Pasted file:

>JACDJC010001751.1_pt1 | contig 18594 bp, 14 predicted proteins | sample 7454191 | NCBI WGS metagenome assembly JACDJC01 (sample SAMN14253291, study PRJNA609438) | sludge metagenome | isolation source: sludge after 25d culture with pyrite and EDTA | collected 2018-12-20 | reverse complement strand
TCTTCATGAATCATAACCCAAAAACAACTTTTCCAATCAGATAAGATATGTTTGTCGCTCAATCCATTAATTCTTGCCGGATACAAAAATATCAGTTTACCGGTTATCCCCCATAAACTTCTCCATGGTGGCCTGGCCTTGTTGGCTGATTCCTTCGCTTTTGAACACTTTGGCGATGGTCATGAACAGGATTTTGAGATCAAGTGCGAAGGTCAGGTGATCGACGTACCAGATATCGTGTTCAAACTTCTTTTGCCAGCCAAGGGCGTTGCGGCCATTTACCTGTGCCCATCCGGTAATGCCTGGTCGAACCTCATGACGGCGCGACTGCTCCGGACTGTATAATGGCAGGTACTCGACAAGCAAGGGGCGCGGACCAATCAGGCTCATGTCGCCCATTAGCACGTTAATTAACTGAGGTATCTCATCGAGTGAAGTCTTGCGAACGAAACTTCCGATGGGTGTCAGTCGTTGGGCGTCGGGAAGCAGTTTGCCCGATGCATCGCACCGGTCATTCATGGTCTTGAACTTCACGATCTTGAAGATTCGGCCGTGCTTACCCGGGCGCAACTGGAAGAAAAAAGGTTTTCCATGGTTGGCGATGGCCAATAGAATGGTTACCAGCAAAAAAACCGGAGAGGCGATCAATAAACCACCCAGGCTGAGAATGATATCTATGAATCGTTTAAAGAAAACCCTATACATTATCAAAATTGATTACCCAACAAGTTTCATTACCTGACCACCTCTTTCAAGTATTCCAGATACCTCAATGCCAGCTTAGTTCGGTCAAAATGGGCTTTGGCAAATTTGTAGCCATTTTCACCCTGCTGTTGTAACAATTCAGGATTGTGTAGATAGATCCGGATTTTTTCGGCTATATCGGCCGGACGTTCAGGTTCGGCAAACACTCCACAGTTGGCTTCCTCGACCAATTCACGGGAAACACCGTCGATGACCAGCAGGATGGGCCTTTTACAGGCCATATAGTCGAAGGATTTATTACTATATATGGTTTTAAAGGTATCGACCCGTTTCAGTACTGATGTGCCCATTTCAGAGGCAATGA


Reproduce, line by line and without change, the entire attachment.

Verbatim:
>JACDJC010001751.1_pt1 | contig 18594 bp, 14 predicted proteins | sample 7454191 | NCBI WGS metagenome assembly JACDJC01 (sample SAMN14253291, study PRJNA609438) | sludge metagenome | isolation source: sludge after 25d culture with pyrite and EDTA | collected 2018-12-20 | reverse complement strand
TCTTCATGAATCATAACCCAAAAACAACTTTTCCAATCAGATAAGATATGTTTGTCGCTCAATCCATTAATTCTTGCCGGATACAAAAATATCAGTTTACCGGTTATCCCCCATAAACTTCTCCATGGTGGCCTGGCCTTGTTGGCTGATTCCTTCGCTTTTGAACACTTTGGCGATGGTCATGAACAGGATTTTGAGATCAAGTGCGAAGGTCAGGTGATCGACGTACCAGATATCGTGTTCAAACTTCTTTTGCCAGCCAAGGGCGTTGCGGCCATTTACCTGTGCCCATCCGGTAATGCCTGGTCGAACCTCATGACGGCGCGACTGCTCCGGACTGTATAATGGCAGGTACTCGACAAGCAAGGGGCGCGGACCAATCAGGCTCATGTCGCCCATTAGCACGTTAATTAACTGAGGTATCTCATCGAGTGAAGTCTTGCGAACGAAACTTCCGATGGGTGTCAGTCGTTGGGCGTCGGGAAGCAGTTTGCCCGATGCATCGCACCGGTCATTCATGGTCTTGAACTTCACGATCTTGAAGATTCGGCCGTGCTTACCCGGGCGCAACTGGAAGAAAAAAGGTTTTCCATGGTTGGCGATGGCCAATAGAATGGTTACCAGCAAAAAAACCGGAGAGGCGATCAATAAACCACCCAGGCTGAGAATGATATCTATGAATCGTTTAAAGAAAACCCTATACATTATCAAAATTGATTACCCAACAAGTTTCATTACCTGACCACCTCTTTCAAGTATTCCAGATACCTCAATGCCAGCTTAGTTCGGTCAAAATGGGCTTTGGCAAATTTGTAGCCATTTTCACCCTGCTGTTGTAACAATTCAGGATTGTGTAGATAGATCCGGATTTTTTCGGCTATATCGGCCGGACGTTCAGGTTCGGCAAACACTCCACAGTTGGCTTCCTCGACCAATTCACGGGAAACACCGTCGATGACCAGCAGGATGGGCCTTTTACAGGCCATATAGTCGAAGGATTTATTACTATATATGGTTTTAAAGGTATCGACCCGTTTCAGTACTGATGTGCCCATTTCAGAGGCAATGA